It's been almost 50 years since Texas went blue. Is 2020 the year?

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It's been nearly five decades since a Democrat running for president won the state of Texas, when Lone Star State voters handed then-candidate Jimmy Carter a narrow victory over incumbent President Gerald Ford in 1976. But now, nearly 50 years later, former Vice President Joe Biden is in as good a position as any to once again turn Texas blue, according to a new poll from Quinnipiac University, which shows him and President Trump running neck-and-neck in the state with just days to go before voting ends.

Of the 1,145 likely voters polled between Oct. 16-19, Trump and Biden are tied at 47% apiece, marking a decided narrowing of the polls since the last survey taken in late September, which saw the president up by 5 points.

Trump has retained a decisive edge among voters who plan to cast their ballots on Election Day itself, while Biden leads 63% to 31% among mail-in and absentee voters, and 48% to 46% for those who plan to vote early in person. Notably, the poll found that:

In Texas, 69% of likely voters say they have cast or plan to cast their ballot at an early voting location, while 18% say they plan to vote in person on Election Day and 12% say they have voted or plan to vote by mail or absentee ballot.

It's a statistic made even more significant by the fact that as of early this week, the number of people who have already participated in some form of early voting in Texas surpassed the total number of votes Trump earned there in 2016.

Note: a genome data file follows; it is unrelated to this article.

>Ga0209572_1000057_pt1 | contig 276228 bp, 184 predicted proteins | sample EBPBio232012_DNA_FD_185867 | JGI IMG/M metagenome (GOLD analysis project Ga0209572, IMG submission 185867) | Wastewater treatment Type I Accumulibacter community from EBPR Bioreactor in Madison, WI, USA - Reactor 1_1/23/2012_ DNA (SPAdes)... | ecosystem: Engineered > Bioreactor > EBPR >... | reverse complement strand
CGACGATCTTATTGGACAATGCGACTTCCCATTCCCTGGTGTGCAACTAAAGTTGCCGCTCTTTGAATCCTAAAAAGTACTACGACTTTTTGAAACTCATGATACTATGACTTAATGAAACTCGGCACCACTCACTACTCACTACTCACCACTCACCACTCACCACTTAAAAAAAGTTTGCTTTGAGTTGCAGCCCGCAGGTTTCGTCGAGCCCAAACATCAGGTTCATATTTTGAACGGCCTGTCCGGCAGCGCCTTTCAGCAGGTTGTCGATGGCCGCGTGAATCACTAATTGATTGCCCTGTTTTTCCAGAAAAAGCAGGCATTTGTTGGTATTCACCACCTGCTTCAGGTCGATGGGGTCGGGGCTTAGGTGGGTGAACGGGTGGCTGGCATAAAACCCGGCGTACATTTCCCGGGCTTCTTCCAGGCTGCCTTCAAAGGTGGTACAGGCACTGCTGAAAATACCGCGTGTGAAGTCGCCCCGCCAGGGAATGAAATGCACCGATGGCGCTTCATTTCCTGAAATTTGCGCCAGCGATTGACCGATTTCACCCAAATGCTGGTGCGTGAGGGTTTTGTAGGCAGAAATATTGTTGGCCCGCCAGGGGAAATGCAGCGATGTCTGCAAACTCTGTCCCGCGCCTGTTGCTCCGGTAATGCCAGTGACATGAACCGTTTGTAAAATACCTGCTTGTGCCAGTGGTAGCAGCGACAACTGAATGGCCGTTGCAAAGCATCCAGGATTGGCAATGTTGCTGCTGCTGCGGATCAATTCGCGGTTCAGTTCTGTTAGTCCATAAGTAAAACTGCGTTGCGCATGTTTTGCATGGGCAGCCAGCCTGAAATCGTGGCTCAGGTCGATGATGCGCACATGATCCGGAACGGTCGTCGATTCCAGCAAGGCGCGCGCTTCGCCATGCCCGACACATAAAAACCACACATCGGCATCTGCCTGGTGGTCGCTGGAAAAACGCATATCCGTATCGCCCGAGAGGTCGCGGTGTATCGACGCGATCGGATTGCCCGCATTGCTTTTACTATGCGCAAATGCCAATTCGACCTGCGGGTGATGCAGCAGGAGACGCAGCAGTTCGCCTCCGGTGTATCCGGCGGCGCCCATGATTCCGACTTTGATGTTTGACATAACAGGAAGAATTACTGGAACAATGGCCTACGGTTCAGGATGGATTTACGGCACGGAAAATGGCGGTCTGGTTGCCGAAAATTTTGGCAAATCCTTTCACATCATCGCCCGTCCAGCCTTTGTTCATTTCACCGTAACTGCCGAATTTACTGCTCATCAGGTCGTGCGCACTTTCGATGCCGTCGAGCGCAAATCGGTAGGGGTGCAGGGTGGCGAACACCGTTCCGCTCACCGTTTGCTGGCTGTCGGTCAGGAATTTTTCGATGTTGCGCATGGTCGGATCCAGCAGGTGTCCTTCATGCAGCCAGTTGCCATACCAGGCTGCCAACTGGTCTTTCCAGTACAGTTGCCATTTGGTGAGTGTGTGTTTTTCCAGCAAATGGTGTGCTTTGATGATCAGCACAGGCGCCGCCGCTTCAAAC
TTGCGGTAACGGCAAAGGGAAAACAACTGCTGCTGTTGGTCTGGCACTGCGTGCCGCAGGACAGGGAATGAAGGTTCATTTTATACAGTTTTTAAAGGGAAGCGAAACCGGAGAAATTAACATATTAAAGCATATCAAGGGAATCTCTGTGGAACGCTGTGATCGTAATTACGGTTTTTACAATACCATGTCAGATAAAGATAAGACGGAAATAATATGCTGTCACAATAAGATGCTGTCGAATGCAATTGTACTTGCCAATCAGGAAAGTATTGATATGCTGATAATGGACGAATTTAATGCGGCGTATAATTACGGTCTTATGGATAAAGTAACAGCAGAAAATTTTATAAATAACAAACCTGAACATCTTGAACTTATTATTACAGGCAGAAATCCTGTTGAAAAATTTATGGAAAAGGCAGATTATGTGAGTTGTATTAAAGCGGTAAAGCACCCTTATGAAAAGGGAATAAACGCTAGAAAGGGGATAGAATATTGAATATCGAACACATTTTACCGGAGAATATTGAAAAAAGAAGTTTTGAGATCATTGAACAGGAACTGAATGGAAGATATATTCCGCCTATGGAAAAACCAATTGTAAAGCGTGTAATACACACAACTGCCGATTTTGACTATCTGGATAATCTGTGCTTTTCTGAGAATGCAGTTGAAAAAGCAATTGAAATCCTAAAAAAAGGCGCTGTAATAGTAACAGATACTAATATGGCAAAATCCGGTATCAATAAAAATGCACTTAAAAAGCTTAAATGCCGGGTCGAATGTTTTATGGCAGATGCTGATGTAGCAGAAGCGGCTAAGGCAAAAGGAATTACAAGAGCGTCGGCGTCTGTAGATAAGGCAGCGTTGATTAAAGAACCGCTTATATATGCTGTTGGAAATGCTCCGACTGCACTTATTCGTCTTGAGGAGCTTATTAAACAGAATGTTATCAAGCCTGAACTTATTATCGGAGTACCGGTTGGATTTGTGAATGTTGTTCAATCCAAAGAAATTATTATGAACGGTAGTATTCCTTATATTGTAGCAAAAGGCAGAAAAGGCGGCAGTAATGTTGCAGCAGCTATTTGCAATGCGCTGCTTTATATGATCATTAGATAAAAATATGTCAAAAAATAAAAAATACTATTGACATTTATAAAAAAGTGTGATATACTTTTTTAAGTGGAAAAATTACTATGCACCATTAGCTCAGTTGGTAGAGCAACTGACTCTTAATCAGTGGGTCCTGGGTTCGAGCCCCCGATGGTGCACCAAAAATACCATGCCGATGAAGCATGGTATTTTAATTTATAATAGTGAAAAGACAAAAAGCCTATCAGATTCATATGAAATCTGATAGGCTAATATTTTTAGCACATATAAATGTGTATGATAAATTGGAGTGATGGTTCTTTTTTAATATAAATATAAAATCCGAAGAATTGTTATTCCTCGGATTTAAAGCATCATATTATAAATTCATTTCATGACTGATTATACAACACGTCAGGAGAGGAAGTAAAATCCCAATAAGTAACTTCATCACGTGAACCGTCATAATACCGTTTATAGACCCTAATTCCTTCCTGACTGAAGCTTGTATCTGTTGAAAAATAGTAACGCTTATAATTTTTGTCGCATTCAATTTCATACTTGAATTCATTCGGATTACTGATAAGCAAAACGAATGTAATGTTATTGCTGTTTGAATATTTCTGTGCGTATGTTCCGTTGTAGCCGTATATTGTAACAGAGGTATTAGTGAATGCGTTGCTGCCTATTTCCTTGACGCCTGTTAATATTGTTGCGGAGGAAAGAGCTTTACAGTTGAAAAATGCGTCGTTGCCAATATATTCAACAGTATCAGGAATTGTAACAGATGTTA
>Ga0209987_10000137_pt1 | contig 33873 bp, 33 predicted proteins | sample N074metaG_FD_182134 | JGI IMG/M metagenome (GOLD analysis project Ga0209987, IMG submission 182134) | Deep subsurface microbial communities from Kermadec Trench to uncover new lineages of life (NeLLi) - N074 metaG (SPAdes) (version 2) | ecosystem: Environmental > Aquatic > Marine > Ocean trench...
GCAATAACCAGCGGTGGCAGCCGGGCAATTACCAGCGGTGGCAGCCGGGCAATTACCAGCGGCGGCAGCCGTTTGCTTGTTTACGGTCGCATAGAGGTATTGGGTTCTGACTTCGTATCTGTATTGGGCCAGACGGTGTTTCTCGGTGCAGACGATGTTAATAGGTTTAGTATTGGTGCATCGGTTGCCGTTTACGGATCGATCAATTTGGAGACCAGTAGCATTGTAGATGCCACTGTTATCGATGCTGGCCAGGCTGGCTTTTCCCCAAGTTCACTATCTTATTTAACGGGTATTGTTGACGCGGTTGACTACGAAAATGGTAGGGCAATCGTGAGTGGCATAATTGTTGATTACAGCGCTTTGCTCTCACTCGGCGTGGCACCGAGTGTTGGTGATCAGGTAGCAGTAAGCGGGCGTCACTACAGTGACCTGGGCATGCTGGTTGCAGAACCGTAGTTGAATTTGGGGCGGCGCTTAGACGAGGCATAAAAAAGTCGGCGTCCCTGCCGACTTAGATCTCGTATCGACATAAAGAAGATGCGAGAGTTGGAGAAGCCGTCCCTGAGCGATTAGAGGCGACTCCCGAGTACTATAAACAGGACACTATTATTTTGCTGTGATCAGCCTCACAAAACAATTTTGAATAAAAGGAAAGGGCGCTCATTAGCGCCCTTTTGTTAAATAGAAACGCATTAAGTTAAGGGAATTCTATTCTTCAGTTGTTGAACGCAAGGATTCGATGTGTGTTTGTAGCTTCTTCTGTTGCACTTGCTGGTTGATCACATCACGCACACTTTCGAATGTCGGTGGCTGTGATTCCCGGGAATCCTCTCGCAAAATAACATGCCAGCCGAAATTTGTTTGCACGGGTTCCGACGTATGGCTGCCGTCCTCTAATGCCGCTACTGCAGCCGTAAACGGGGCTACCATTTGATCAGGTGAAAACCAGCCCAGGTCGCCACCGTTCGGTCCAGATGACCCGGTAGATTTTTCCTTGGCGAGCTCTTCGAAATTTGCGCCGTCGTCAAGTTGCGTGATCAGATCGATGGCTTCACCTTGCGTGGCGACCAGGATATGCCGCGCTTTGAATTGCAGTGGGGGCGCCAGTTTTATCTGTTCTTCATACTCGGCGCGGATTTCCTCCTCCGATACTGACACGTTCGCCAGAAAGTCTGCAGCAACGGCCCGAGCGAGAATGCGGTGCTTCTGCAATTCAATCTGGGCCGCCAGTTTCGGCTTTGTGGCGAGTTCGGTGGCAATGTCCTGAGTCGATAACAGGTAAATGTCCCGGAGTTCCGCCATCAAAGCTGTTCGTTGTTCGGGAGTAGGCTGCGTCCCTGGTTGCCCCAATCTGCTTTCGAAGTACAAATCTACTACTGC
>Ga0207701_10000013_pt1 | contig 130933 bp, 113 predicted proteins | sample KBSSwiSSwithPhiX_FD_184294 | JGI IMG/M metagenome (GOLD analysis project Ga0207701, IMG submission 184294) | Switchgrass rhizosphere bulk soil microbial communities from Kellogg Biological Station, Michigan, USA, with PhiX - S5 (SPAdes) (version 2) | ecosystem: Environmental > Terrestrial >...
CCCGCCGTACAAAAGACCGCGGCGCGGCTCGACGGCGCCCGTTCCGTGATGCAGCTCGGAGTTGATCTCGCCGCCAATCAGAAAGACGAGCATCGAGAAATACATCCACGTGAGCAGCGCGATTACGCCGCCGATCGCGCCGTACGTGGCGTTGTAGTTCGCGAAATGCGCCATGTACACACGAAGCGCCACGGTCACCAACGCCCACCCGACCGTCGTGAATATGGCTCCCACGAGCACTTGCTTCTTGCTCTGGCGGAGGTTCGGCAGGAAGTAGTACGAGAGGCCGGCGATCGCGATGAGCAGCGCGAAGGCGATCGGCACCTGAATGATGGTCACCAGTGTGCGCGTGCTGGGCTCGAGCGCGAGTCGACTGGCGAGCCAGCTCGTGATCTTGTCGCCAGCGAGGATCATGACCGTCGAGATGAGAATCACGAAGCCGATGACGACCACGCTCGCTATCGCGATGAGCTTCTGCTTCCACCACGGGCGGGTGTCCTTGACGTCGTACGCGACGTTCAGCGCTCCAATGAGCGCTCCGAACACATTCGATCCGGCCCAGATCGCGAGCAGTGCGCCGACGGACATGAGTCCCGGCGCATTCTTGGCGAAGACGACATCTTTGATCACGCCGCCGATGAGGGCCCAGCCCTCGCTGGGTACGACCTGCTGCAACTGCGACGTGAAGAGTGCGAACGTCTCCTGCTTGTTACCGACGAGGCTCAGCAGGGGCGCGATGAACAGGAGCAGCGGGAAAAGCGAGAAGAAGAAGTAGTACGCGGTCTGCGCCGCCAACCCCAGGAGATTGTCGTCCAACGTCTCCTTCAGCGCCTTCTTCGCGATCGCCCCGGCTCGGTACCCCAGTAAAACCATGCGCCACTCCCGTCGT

This is all good news for the Biden camp, who have begun pouring record levels of money into what they now clearly believe is a winnable state for them.

"This is historic. That shows you just how important Texas is to them and it shows that Texas is in play," Abhi Rahman, a Texas Democratic Party spokesperson, told the Texas Tribune. "It shows you their investment in Texas is real."

Real as it may be, Quinnipiac's latest poll isn't all good news for Democrats. When it comes to the state's Senate race between incumbent Republican John Cornyn and Democratic nominee M.J. Hegar, Cornyn maintains a solid 6-point lead over his opponent, 49% to 43%.

Nevertheless, whether it's Cornyn's reliance on his state's Republican tailwinds, or Trump's unique unpopularity among voters, Texas has become one more place where the president and the Republican National Committee are now forced to play some form of defense, and spend time and money they probably wish they could save for someplace else.